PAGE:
My Mother’s Memory

By Robert Hunter Jones

“I’m losing it,” she says, and I remember
the baseline roar of the ocean coming in
across the dunes through the bare studs
of my bedroom wall the night Keith
pushed the blade of his Buck knife through
the tarpaper between two cedar shingles.

He aimed to let me know how near
the wet world was. When winter gusts
hit, I felt the salty breath on my face.
The window rattled in its mildewed frame.
The ocean muttered—an old man turning
in his damp bag beneath Tenmile Bridge.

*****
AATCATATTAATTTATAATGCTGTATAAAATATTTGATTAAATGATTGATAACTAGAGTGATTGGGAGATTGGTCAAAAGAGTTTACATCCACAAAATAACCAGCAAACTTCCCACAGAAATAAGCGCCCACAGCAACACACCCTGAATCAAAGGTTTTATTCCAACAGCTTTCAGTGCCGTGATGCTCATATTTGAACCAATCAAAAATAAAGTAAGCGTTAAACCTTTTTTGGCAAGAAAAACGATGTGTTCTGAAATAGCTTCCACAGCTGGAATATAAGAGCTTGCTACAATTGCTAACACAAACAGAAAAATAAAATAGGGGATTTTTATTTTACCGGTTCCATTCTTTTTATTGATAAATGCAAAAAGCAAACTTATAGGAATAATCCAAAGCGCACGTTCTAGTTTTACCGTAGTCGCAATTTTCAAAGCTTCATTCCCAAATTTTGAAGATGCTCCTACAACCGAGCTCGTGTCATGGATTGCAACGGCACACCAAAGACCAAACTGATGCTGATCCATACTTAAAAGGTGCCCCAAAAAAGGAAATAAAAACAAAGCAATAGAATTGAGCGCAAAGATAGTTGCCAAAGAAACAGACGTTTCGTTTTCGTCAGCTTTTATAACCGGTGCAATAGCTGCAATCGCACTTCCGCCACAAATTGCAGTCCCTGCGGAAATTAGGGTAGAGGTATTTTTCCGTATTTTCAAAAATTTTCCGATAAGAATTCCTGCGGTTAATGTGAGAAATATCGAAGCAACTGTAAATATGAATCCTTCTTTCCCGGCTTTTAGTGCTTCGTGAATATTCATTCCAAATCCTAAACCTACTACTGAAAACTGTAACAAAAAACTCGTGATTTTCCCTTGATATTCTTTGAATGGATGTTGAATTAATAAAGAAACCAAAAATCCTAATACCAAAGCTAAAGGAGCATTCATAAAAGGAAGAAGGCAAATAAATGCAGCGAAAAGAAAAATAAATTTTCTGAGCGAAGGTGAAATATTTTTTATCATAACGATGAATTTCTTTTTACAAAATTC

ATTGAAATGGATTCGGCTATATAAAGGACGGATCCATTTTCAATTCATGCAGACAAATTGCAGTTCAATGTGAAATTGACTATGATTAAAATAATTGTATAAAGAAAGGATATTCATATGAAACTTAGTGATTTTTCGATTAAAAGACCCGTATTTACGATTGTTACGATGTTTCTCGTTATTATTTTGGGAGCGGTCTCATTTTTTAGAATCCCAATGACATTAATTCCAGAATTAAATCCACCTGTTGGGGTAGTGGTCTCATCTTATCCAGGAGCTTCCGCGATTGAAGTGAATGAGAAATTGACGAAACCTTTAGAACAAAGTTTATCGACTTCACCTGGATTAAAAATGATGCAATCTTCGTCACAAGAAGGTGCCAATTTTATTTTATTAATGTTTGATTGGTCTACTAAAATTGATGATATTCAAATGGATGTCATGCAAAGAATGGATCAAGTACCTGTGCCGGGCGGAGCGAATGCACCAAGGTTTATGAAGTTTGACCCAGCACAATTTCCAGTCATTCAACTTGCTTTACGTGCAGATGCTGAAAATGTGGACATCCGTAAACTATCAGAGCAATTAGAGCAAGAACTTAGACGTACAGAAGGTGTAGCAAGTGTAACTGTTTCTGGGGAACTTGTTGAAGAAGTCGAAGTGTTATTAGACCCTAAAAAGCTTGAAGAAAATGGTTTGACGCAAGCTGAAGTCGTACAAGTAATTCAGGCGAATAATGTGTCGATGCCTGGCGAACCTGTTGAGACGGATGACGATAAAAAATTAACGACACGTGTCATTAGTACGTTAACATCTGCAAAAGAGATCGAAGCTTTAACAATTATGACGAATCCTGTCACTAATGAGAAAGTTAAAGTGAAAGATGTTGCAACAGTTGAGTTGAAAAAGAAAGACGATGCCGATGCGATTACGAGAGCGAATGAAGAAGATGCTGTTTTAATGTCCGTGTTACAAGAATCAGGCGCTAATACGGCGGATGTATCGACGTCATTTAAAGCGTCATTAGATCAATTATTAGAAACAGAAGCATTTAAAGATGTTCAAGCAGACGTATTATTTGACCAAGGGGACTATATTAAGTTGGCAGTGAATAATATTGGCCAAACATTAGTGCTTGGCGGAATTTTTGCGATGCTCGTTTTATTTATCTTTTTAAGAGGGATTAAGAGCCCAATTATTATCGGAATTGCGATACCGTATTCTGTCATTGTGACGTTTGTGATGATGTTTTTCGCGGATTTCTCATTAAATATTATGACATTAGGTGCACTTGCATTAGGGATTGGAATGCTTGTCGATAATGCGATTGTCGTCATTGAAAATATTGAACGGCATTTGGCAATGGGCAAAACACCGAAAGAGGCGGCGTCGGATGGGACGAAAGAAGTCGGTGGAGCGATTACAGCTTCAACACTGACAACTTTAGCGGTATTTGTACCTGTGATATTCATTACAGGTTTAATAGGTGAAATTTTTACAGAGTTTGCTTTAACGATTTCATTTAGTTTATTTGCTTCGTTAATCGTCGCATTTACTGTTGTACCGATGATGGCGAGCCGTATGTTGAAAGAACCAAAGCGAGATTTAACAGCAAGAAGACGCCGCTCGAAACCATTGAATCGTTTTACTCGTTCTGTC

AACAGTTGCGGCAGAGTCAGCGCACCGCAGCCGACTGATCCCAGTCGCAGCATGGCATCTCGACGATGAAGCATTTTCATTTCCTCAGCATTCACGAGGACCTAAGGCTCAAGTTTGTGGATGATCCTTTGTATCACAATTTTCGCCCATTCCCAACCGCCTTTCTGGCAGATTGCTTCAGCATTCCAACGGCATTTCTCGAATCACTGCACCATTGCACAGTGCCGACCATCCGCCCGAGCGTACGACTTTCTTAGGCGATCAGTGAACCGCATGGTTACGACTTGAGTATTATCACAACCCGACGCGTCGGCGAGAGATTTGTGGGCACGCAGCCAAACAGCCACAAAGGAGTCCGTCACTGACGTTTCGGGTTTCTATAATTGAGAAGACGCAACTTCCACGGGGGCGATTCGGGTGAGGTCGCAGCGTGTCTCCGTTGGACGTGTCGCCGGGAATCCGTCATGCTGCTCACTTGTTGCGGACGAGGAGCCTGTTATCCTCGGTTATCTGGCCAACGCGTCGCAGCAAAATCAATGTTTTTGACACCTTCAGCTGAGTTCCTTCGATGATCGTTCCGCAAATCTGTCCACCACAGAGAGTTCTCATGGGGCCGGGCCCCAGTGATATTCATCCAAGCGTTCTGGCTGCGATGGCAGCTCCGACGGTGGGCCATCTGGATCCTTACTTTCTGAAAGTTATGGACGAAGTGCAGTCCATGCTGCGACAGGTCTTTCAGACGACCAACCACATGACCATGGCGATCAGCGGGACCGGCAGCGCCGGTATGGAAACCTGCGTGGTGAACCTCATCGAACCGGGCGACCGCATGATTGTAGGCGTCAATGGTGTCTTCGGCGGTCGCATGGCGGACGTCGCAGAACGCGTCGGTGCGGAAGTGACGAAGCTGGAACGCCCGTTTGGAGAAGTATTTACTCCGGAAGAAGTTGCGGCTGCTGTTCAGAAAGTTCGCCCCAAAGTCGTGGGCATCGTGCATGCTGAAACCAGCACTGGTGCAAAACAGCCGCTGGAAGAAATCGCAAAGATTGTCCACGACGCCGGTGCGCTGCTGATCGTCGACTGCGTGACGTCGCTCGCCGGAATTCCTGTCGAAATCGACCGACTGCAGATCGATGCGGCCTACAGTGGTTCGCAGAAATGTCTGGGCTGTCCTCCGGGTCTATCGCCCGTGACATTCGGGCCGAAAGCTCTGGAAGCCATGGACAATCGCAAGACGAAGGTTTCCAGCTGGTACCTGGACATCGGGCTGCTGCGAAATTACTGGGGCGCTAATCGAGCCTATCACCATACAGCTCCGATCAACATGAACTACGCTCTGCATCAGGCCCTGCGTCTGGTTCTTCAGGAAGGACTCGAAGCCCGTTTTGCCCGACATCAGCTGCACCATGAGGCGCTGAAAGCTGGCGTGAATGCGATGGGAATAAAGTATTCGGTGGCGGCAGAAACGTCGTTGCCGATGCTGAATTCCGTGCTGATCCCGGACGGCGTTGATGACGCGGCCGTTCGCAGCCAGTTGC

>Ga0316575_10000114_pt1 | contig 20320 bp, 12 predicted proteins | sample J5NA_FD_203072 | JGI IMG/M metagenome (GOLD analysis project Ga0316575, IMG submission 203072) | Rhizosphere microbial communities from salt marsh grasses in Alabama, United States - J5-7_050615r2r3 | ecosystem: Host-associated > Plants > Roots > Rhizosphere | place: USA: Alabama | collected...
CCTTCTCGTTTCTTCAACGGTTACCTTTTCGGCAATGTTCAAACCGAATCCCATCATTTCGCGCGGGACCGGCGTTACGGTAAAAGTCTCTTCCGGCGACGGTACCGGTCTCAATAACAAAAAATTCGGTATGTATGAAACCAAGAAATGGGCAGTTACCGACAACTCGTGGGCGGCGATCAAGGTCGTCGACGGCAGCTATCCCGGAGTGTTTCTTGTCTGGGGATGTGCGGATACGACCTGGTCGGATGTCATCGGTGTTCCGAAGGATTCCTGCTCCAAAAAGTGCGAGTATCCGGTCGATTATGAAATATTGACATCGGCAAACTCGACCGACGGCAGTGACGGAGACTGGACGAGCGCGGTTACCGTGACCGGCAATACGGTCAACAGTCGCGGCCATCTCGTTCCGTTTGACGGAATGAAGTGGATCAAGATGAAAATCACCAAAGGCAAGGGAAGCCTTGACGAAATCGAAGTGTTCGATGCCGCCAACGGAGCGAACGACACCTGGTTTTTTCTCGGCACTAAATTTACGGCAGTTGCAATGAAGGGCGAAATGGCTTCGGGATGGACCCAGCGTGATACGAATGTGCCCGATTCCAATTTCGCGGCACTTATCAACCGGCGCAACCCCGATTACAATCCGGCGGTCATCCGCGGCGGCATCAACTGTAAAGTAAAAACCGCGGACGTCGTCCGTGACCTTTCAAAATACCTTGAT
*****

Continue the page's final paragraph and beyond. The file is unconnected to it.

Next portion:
It isn’t just memory but the critical specifics
of time and space loosening like the last teeth
in her jaw. I was the sixth pulled through
that wound in the wall—seven in total—each
tethered to a conditional dependence. If she
forgets our names, what becomes of us?

We have insulated, hung interior walls, windows
snug in new vinyl casements. Still, the view over
the woods to the dunes is relentless. Storms blow in,
each more insistent than the last. Someday the sea
will rise from its wet bed and stagger down 101.
It will be as though nothing ever happened.